Every Indian, whether in India or outside, follows cricket either to a huge extent or just a little bit.
But, in however much capacity the following of the game is present, everyone knows about one of its prestigious domestic tournaments, named after Ranjitsinhji as Ranji Trophy.
Ranjitsinhji has been hailed as the Father of Indian Cricket by everyone.
But, it is a very surprising fact that the grand man never played for his birth country but represented England.
He played for Sussex and had represented England in 15 Tests between 1896 to 1902.
His averages in first-class cricket for Sussex were over 56 and his best score of 285 not out really showed his hunger to score as many runs as possible.
He also dominated on the Test scene for England. In his first game against Australia, he got scores of 62 and 154 not out, but the game was won by Australia by 3 wickets.
Ranjitsinhji could have easily scored a century once more in Test cricket, but in his last match, he could only manage to score 2 and 4 as Australia beat England by 3 runs.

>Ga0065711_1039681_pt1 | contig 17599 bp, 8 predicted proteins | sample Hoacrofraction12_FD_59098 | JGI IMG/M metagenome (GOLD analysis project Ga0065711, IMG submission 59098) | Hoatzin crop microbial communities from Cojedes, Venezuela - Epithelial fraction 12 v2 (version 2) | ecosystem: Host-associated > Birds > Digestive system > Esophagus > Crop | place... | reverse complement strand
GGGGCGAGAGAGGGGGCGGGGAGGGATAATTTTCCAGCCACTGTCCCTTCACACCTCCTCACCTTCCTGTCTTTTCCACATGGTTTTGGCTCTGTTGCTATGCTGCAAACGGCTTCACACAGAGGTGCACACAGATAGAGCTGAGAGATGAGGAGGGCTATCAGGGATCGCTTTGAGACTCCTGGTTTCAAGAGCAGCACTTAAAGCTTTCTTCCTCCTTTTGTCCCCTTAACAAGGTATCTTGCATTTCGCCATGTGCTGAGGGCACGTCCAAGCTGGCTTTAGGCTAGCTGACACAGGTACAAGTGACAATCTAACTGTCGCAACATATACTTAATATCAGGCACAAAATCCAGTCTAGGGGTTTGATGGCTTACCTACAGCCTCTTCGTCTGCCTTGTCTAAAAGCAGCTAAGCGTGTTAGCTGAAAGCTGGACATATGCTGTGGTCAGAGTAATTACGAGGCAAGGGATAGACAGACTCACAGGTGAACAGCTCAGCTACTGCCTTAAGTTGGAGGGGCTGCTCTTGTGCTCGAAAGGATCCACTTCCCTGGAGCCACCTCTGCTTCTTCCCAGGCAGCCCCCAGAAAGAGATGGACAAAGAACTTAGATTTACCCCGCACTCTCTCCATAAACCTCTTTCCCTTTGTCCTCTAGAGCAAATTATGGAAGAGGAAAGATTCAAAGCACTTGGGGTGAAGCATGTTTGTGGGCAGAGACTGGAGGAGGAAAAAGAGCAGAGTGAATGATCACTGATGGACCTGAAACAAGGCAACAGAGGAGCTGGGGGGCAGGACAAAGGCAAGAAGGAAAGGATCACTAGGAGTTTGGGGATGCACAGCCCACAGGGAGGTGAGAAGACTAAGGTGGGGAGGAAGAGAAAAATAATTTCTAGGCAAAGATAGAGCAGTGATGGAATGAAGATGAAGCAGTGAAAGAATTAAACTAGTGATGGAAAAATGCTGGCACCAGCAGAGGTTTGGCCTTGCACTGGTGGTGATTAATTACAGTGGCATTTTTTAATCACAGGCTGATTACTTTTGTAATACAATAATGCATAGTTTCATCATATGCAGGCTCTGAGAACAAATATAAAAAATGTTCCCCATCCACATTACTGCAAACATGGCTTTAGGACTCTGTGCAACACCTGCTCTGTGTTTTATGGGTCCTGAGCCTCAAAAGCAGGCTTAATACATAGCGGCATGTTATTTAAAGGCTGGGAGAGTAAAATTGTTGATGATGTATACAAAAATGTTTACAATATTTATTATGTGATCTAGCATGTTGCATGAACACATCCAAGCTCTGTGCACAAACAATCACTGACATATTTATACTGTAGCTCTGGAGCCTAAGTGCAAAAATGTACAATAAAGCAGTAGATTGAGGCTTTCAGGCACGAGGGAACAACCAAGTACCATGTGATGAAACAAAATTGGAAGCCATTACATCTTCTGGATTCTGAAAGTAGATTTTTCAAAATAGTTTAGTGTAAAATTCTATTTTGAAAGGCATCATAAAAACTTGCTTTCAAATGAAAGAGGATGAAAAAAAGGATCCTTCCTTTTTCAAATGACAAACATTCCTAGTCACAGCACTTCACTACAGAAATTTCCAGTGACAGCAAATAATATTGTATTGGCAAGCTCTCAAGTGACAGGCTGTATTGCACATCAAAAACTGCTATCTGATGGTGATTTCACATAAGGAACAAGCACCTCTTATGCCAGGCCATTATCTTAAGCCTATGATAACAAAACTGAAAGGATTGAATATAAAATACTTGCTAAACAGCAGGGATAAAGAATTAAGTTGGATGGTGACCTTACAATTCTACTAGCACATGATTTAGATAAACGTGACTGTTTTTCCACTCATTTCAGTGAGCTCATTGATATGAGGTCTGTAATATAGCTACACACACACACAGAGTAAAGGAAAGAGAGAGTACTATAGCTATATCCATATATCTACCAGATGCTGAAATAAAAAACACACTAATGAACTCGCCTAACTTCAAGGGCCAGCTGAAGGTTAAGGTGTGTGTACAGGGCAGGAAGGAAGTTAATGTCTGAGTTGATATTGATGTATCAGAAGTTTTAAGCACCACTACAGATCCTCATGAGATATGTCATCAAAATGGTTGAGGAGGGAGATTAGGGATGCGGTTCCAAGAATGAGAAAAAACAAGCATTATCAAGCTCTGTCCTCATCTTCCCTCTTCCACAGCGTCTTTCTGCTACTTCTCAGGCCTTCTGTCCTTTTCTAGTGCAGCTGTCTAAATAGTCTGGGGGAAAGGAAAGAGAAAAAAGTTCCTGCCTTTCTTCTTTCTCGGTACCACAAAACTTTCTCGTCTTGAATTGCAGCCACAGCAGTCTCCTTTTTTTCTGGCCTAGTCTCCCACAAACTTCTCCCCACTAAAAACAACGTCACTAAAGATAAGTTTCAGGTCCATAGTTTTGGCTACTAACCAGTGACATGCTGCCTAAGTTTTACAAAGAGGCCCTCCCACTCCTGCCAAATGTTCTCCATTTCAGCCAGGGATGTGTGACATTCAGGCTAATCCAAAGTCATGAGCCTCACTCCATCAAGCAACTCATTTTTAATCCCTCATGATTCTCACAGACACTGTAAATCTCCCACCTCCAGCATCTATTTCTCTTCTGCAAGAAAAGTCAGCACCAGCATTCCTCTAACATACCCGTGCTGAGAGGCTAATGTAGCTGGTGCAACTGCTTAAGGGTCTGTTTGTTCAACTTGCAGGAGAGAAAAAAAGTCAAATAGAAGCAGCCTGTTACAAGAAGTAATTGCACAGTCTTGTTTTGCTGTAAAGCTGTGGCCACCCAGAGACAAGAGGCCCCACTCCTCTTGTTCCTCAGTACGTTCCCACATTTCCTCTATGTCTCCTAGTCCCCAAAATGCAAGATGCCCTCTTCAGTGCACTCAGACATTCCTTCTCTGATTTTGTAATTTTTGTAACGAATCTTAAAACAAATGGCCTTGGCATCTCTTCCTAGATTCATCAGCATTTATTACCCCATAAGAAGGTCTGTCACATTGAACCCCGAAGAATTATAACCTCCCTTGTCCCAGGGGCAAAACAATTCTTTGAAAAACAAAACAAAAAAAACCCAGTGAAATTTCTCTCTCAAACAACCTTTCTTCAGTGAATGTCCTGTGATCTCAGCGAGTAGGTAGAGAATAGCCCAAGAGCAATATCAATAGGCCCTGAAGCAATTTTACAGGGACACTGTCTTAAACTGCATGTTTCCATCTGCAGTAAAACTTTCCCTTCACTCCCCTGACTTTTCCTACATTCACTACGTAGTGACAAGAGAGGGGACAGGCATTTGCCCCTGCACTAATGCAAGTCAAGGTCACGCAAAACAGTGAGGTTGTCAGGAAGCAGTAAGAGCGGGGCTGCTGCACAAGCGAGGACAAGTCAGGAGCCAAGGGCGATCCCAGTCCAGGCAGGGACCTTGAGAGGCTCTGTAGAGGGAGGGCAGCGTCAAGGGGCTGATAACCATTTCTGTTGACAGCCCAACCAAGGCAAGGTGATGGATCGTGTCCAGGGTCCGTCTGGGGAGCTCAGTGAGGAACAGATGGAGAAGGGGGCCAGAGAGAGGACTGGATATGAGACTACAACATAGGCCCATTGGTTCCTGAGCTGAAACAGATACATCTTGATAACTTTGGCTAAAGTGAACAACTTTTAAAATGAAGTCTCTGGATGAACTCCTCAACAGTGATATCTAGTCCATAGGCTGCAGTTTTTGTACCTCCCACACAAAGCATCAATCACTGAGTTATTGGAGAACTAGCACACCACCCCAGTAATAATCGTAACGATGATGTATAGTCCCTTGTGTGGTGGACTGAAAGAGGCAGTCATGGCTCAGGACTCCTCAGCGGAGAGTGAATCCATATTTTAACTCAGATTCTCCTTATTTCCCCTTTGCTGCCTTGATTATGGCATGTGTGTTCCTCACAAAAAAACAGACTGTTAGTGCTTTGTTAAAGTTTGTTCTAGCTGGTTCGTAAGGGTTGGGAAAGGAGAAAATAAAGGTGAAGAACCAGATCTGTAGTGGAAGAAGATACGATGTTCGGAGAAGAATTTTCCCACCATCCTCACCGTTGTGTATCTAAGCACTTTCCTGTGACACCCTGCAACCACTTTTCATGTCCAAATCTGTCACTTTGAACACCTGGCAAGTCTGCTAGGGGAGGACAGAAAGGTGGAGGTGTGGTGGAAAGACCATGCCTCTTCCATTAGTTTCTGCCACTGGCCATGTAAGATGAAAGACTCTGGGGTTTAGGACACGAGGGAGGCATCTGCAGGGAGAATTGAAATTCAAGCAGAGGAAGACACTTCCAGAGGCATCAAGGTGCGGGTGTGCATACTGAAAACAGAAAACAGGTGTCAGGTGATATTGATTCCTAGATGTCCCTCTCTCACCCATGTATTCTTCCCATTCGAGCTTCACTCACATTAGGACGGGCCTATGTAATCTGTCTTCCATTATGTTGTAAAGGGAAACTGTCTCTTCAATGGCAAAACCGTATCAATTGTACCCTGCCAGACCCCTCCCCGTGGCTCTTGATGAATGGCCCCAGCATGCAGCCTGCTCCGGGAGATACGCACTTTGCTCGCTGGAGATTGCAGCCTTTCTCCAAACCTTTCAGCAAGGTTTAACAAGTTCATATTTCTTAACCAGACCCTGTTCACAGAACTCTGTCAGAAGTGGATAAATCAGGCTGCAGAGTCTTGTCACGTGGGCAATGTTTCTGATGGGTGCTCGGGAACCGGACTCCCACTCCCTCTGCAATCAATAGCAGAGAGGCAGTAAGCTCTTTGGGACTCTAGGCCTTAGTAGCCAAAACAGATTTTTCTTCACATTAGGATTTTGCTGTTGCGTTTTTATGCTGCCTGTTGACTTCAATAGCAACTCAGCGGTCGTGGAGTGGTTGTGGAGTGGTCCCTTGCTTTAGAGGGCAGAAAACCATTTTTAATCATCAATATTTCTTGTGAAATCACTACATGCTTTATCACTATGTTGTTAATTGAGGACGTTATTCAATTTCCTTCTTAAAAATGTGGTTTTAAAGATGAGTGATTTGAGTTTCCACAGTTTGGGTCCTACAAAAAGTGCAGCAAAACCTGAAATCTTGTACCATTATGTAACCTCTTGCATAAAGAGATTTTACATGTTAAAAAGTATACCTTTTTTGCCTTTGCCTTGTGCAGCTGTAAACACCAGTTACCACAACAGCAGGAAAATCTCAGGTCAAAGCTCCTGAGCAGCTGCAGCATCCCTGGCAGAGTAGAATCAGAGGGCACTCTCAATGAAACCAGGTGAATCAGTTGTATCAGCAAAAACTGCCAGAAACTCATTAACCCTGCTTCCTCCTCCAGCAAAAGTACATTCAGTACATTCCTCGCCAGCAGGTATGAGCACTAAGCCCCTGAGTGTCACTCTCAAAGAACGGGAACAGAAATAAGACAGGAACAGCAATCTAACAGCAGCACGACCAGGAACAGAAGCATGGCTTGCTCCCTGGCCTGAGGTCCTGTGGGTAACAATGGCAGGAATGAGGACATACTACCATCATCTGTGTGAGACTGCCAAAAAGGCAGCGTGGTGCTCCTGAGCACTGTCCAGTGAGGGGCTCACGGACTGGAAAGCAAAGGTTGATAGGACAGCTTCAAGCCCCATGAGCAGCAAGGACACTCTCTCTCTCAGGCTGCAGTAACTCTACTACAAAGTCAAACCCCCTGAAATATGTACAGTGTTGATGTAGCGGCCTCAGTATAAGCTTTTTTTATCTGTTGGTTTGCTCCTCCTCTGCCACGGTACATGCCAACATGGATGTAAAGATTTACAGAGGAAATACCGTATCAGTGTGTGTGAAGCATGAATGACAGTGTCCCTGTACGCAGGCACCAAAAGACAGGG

His first-class career was between 1893 to 1920. He was a great timer of the ball and it became difficult for bowlers to get him out. He was a very stylish player as well.
Ranjitsinhji was a royal, and that royalty and grace flowed into his batting as well.
As India entered the Test scene in 1932, Ranjitsinhji died the next year in 1933.
If he would have been alive today, he would have surely wanted to represent India.
It might have been his wish to play for the country of his birth.
The first-ever season of the Ranji Trophy was held in 1934-1935 and Bombay, now Mumbai has crowned its first-ever champions. Mumbai has played 46 finals and won 41 titles so far.
The current champions are Saurashtra who won the title in the 2019-20 season as the 2020-21 season was canceled because of COVID.
Although Ranjitsinhji never got to play Test cricket for India, he made sure his country got recognition as a Test-playing nation.
He was the one who put Indian cricket on the map in England, which made Englishmen take notice of India.
So, the Father of the game ensured that the game grew beyond him which it certainly did in great proportions.
He would have been proud to see the thriving scene of Indian cricket.
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